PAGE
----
More Truths to Live By

In last week’s column I wrote about five of the ten personal truths that have and continue to influence my living. The remaining truths to be considered this week are:

  • What another feels, thinks, says and does is 100 per cent about him or her!
  • Communication is about getting through to myself, not through to another.
  • Individuals who are troubled and troubling are not out to make life difficult for others but are unconsciously trying to show how difficult life is for them.
  • A life examined is a life lived.
  • There is no greater wisdom than human kindness.

People are frequently surprised by the sixth truth. Typically, the current notion on communication is that it is about getting through to another. However, I regard this as control and, indeed, in attempting to convince the other you are using him or her as a substitute for yourself. Of course, as with much of human behaviour, it is a clever unconscious means of reducing emotional and social threats by placing the responsibility for accepting and understanding what you are saying on the shoulders of the person you are talking to or at. When I talk at somebody I preach to the other and want them to follow my values, ways and beliefs, rather than following them myself and allowing the other person to live their own lives. Somehow, when I preach I need to be ‘right’ and any difference is perceived as a threat. The indicators too are that I am not still convinced of what I am preaching. When I talk to another I tell them what to feel, think, say and do and woe betide if they dare go against or not follow through on my advice-giving. However, the word ad-vice implies it is unwise – a vice – to give counsel to another, even when they request it. In any case, all I can do is talk about my own experiences. In speaking to others the focus is on the ‘you’; in speaking with others the source is the ‘I’. In preaching or advising, what we say to others is often what we need to be saying and doing for ourselves. Mature communication is creating a shared space where the other person comes to their own decisions on the issues being discussed. It is for each of us to understand communication as about getting through to self, discovering our own truths and convictions and allowing others to get through to themselves.  When communication comes from within, from the ‘I’ place, then it flows between people.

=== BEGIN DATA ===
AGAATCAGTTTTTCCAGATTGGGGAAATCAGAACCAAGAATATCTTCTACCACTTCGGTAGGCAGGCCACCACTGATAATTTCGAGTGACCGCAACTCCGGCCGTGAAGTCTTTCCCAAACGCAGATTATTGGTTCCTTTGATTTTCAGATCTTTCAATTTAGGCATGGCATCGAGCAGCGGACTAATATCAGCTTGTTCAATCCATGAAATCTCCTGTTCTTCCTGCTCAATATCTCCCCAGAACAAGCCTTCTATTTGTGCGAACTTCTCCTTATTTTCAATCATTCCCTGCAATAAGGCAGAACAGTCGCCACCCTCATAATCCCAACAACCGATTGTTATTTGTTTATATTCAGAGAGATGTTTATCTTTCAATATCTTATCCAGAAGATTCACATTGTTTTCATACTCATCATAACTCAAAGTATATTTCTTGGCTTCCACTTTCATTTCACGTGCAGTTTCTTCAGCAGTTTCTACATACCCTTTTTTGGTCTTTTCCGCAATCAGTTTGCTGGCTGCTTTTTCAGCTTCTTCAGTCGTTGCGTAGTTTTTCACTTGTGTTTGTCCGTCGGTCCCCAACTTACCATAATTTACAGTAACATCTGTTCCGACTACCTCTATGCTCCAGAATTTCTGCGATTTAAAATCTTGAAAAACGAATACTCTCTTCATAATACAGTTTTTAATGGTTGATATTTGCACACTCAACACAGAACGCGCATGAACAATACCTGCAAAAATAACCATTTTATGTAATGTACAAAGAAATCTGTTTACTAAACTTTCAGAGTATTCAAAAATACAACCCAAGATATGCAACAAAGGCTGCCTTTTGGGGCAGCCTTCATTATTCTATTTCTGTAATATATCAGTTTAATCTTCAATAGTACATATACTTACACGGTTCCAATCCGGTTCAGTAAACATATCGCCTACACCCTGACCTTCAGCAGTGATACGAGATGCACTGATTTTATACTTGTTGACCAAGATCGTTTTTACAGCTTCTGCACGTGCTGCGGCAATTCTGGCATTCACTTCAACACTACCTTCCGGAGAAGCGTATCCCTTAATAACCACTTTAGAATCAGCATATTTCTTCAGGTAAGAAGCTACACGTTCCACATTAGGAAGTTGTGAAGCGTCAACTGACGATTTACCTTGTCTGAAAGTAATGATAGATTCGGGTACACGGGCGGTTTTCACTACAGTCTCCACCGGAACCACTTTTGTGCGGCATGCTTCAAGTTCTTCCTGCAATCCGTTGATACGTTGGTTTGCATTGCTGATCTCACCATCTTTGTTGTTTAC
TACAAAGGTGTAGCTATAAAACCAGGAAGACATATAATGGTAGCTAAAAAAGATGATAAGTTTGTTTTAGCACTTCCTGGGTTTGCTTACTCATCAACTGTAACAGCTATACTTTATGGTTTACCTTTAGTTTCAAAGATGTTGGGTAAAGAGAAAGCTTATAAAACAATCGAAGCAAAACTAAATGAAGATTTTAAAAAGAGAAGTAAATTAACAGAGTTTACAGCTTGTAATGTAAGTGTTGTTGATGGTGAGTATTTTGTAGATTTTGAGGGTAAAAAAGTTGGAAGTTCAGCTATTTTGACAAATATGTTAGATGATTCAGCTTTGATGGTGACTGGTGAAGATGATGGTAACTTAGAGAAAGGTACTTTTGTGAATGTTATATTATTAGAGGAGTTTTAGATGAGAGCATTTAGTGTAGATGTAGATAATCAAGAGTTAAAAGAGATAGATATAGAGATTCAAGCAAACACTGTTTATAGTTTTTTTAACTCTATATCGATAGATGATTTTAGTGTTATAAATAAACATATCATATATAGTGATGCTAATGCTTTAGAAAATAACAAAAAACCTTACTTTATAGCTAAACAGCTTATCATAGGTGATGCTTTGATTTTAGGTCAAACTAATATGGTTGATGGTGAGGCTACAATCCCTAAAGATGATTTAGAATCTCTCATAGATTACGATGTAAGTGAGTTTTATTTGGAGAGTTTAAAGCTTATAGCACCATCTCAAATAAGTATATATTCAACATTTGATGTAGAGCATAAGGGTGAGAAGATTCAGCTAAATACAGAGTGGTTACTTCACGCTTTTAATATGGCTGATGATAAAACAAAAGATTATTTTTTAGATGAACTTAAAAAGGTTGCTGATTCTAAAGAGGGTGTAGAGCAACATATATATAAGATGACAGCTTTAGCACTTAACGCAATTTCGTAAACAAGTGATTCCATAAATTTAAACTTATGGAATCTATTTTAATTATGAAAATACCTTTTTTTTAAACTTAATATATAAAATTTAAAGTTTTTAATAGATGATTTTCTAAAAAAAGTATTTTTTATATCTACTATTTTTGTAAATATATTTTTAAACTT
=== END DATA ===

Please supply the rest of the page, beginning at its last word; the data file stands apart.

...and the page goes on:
The seventh truth springs from a lifetime of trying to understand and resolve my own troubled and troubling behaviour and that of the many individuals who sought therapy from me. This truth echoes another truth not mentioned above which is that parents (or others) do not deliberately and consciously neglect their children, but, nonetheless, they are responsible to though not for their actions. Parents who possess high self-esteem – which is a strong consciousness of their unconditional loving nature and their power beyond measure – rarely neglect their children, and when they do they are quick to make amends. Parents who have self-esteem difficulties, which we all have to some degree or other, unconsciously act-out or act-in their created alienation from self and their dark actions towards children mirror their dark interiority. Judgement, condemnation and labelling such parents mirrors a darkness within those who react in these ways and only serve to threaten more the well being of the targeted parents. When I view a parent’s or another adult’s or a child’s or a teenager’s difficult behaviour as revealing how difficult life is for him or her, then I can truly help the person to consciously understand and resolve their inner turmoil so that they are no longer a threat to others. There is no possibility for progress when we protectively judge ourselves or others – we remain stuck in unconscious defences – and the whole sorry saga of neglect deepens like a coastal reef.

The eight truth comes from the pen of the French philosopher, Rousseau and demands little explanation. However, genuine kindness – with no strings attached – is a rare commodity but its presence radically changes the ethos of where we live, play, pray and work.

The ninth truth that a life examined is a life lived calls for each of us to regularly observe how we are with ourselves, others and the environment, particularly when we are aggressive, passive, shy, timid, fearful, obsessive, dominating, controlling, indeed, any emergency inner or outer response. These responses are substitute in nature and emotional safety needs to be found in order to act out from an inner solidity. The frequency, intensity and endurance over time of these substitute responses are important barometers of the urgency for unconditional love to be found so that mature progress can be made in one’s inner and outer worlds.

The truth regarding the meaning of illness I am going to address next week to mark the launch of a new book The Compassionate Intentions of Illness written by myself and Helen Ruddle.

Dr. Tony Humphreys practices as a clinical psychologist and is author of several books on practical psychology including Whose Life Are You Living?